I would also like my students to keep notes on the states that we connect with. I’m not sure how this will be done. I could use a Google Form for each student to write one fact that they learned which could then be uploaded into a Google My Map. But that seems like a bit of work on my part and I want the students doing the work. I could have the students create their own Google My Map to log information. But my district has a ‘Walled Garden’ so the students wouldn’t be able to share their learning outside of our district; not what I am looking for. I could have students write on a shared doc or slide, but with 30+ students, it could get messy. We could create a Google Site or use a Padlet for each state, but 50 Padlets… So quite honestly, I’m not sure how to collect and archive their learning.

My idea for the notes is to track their growing knowledge. They need to know the state capitals and where the states are located. I would like for them to record capital, what region, maybe time-zone, what states border it, land locked or coastal, if coastal, what bodies of water, etc.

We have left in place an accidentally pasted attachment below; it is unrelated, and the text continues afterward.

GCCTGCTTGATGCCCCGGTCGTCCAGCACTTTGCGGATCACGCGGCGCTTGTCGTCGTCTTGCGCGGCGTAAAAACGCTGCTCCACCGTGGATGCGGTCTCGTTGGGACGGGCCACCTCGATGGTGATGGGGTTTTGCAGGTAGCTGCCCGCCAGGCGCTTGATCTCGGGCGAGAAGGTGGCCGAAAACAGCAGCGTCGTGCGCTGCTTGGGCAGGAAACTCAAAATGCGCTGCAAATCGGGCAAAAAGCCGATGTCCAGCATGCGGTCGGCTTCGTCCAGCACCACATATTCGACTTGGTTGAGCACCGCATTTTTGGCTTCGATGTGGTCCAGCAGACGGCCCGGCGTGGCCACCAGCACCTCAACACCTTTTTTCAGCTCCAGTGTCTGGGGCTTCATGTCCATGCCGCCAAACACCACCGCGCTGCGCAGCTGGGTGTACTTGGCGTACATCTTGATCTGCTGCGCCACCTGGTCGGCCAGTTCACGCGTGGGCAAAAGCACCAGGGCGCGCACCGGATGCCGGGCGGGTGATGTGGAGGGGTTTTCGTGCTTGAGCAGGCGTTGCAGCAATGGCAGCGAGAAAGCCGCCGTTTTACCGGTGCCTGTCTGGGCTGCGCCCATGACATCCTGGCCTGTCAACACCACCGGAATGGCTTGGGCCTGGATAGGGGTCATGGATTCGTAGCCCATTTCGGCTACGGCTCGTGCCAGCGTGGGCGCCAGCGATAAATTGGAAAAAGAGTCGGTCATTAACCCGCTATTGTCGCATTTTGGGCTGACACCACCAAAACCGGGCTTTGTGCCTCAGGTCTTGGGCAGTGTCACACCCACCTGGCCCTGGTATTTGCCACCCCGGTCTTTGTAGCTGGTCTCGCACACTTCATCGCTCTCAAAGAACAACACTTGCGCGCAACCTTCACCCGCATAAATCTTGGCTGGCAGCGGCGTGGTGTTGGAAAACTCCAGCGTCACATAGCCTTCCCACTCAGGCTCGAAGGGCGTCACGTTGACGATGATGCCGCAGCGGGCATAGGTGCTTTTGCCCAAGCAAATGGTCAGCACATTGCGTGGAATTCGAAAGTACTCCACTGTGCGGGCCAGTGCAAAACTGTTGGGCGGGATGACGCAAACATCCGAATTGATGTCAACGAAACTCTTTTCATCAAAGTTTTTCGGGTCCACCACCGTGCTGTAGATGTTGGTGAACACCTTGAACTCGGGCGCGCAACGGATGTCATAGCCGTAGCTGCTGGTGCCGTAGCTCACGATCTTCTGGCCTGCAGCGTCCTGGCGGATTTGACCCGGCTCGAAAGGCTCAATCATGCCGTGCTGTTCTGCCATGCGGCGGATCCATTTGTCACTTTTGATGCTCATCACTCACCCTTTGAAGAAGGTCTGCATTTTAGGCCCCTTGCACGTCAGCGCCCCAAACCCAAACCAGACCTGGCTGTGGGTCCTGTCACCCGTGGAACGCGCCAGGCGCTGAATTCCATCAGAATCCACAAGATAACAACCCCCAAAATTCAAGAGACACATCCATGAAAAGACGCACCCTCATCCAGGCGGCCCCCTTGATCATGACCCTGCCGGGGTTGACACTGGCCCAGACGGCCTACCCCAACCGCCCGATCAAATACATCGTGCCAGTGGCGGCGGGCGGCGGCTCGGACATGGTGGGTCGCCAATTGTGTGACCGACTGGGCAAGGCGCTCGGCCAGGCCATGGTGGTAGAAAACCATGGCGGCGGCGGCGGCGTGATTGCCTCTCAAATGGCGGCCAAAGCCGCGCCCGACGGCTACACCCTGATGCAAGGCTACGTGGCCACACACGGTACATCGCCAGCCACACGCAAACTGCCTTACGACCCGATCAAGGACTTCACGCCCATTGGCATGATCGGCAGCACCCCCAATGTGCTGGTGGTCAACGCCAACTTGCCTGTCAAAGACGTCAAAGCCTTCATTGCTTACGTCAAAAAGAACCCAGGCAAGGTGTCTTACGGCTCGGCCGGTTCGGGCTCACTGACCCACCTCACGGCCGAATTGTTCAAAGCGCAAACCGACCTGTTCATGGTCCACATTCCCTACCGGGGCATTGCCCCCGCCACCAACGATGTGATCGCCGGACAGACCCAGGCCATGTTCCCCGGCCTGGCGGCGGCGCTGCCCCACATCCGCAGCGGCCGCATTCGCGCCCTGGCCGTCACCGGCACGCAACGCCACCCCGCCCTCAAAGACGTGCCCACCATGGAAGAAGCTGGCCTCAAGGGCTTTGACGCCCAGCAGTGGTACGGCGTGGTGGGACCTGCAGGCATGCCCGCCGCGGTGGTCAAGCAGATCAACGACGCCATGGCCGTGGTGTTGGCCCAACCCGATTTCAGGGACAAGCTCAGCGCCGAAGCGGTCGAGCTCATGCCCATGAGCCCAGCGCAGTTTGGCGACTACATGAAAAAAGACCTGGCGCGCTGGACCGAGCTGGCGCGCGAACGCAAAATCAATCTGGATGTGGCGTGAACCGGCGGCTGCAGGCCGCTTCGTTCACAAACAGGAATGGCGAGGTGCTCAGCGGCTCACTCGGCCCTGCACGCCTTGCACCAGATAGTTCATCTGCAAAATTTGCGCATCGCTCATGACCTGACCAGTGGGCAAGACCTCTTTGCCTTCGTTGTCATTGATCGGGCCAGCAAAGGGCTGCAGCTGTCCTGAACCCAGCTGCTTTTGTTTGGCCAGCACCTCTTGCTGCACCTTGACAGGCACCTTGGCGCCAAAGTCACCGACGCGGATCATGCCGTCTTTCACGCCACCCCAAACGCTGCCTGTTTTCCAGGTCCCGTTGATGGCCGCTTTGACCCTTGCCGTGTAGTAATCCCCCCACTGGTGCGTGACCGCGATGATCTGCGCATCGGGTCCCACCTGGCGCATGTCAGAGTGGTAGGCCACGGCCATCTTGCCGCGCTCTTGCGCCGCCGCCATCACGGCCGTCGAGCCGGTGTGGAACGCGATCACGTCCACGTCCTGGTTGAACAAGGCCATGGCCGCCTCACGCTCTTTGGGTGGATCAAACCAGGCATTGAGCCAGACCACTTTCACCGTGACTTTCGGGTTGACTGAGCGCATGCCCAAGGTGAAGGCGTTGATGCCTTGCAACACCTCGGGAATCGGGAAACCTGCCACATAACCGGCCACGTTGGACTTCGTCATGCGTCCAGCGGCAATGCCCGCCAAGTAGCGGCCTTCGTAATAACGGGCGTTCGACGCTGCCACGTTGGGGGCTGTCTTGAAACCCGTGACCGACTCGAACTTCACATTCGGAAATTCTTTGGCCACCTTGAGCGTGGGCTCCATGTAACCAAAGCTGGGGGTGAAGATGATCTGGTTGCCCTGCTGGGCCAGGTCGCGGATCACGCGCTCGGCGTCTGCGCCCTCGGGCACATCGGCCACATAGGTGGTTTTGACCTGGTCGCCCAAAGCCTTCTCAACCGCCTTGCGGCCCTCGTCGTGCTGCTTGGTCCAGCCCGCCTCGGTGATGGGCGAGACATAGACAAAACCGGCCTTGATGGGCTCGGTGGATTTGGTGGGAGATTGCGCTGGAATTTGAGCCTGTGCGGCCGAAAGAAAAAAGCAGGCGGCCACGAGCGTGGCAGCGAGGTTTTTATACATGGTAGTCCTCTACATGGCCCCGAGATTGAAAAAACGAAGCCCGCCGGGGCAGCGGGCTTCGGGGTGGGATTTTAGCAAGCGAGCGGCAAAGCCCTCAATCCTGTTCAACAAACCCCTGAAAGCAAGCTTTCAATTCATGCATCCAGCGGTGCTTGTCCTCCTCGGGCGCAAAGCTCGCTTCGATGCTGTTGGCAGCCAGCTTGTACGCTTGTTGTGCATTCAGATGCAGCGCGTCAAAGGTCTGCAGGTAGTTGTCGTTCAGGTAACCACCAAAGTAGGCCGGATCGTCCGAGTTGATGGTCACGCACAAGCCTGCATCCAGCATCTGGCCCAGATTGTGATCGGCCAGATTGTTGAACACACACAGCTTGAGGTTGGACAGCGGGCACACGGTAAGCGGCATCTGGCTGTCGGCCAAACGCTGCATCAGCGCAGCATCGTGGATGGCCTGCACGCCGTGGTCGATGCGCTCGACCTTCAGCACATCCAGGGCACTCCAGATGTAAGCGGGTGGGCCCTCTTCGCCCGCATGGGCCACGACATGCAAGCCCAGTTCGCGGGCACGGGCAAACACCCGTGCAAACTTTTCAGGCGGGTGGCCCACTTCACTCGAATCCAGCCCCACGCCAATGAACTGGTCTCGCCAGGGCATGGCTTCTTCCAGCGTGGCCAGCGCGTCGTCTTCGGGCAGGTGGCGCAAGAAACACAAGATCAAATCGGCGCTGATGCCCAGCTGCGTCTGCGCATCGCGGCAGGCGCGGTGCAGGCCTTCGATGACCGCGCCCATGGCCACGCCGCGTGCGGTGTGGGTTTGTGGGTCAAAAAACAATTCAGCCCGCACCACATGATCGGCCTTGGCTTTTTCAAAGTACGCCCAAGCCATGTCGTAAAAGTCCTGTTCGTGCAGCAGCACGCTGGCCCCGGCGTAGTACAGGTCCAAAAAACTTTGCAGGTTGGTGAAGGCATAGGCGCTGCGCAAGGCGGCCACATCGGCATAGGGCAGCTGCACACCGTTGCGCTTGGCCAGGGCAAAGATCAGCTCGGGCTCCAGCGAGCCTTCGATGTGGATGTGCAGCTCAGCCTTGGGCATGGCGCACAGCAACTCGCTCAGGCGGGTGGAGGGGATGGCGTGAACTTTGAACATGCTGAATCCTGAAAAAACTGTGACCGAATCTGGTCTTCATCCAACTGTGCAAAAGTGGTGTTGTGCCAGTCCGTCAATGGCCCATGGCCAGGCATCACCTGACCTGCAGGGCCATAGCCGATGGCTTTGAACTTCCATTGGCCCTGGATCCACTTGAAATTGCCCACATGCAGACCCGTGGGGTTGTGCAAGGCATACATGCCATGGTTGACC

What are your thoughts? How would you have students record their learning? I’d love to hear what you have to say.

California Teacher Summit

#betterTogetherCA

Photo Credit: cateachersummit.com

This marked the 3rd year that California has invested in teachers in this way; a summit. This FREE event is held across the state, simultaneously. Held at California Universities, teachers come together to learn, grow, and become inspired.

This year, the keynote speaker was former VP first lady, Dr. Jill Biden. She spoke of her experiences as a teacher. How she was inspired by her grandmother and her grandmother’s brass bell. How after moving to Washington, D.C. she couldn’t leave teaching behind and taught at a community college. She spoke of the importance of education and the value that we as teachers bring to the profession. This speech was live streamed to all sites. I sat listening to her at CSUMB – California State University Monterey Bay.

This was the first year that I attended. I had registered for the previous two years, but due to vacations – just getting back a day or two before – I wasn’t able to attend. I had been too tired. However, this year was different. I was ready to go! And I’m glad I did.

The conference was from 8 – 12:30 pm. After the keynote, our first EdTalk was given by Mark Cisneros of Alisal High School. He spoke about Literacy. How literacy impacts our students; specifically our second language learners. And how we should feel passionate about what we teach. If we aren’t passionate and excited, the kids won’t be either.